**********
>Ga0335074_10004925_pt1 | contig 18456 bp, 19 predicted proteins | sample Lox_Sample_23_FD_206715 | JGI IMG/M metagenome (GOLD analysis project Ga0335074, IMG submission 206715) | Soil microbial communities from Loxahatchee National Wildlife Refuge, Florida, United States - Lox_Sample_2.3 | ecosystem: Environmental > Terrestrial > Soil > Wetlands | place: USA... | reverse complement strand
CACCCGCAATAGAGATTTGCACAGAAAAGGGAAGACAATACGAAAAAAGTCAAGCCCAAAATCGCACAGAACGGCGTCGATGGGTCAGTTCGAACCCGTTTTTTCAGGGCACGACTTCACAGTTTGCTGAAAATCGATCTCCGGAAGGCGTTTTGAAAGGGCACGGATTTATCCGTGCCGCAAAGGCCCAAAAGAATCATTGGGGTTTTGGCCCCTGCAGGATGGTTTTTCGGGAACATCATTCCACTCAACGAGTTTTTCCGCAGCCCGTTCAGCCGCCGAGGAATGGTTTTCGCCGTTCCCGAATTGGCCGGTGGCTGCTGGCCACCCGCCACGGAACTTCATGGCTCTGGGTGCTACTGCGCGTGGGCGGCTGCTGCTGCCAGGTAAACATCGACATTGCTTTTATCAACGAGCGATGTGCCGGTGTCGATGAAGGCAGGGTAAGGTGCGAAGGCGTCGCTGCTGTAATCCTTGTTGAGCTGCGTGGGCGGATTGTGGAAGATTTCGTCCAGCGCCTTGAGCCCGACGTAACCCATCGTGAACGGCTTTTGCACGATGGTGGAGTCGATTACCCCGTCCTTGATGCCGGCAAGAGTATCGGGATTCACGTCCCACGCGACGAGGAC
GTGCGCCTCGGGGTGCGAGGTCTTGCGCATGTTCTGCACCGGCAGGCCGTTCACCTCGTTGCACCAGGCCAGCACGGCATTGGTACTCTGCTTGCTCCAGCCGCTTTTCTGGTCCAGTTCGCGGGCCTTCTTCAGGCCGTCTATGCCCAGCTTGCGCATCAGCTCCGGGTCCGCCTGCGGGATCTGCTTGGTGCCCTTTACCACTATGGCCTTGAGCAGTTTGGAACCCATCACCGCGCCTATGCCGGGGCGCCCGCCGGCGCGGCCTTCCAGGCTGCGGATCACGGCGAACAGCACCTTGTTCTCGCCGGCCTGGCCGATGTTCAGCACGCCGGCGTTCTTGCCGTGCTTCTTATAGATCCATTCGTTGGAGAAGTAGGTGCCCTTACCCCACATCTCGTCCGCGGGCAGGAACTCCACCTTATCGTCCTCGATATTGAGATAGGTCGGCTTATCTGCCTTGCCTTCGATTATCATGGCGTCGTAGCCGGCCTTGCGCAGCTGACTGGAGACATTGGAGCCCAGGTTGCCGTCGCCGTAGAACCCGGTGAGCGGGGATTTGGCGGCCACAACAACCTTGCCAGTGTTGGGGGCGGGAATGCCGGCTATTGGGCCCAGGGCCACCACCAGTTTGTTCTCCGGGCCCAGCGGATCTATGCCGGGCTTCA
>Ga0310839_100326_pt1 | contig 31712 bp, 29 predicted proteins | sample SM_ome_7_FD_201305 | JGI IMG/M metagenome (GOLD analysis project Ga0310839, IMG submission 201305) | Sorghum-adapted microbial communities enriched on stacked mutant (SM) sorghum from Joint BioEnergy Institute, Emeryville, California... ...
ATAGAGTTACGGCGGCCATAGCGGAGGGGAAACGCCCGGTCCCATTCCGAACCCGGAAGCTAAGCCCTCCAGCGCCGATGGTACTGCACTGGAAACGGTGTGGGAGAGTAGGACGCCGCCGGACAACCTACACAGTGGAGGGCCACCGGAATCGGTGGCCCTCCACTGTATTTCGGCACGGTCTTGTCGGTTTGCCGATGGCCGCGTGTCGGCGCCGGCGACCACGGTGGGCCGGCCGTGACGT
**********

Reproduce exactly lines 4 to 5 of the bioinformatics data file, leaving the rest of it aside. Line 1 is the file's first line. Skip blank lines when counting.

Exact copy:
>Ga0310839_100326_pt1 | contig 31712 bp, 29 predicted proteins | sample SM_ome_7_FD_201305 | JGI IMG/M metagenome (GOLD analysis project Ga0310839, IMG submission 201305) | Sorghum-adapted microbial communities enriched on stacked mutant (SM) sorghum from Joint BioEnergy Institute, Emeryville, California... ...
ATAGAGTTACGGCGGCCATAGCGGAGGGGAAACGCCCGGTCCCATTCCGAACCCGGAAGCTAAGCCCTCCAGCGCCGATGGTACTGCACTGGAAACGGTGTGGGAGAGTAGGACGCCGCCGGACAACCTACACAGTGGAGGGCCACCGGAATCGGTGGCCCTCCACTGTATTTCGGCACGGTCTTGTCGGTTTGCCGATGGCCGCGTGTCGGCGCCGGCGACCACGGTGGGCCGGCCGTGACGT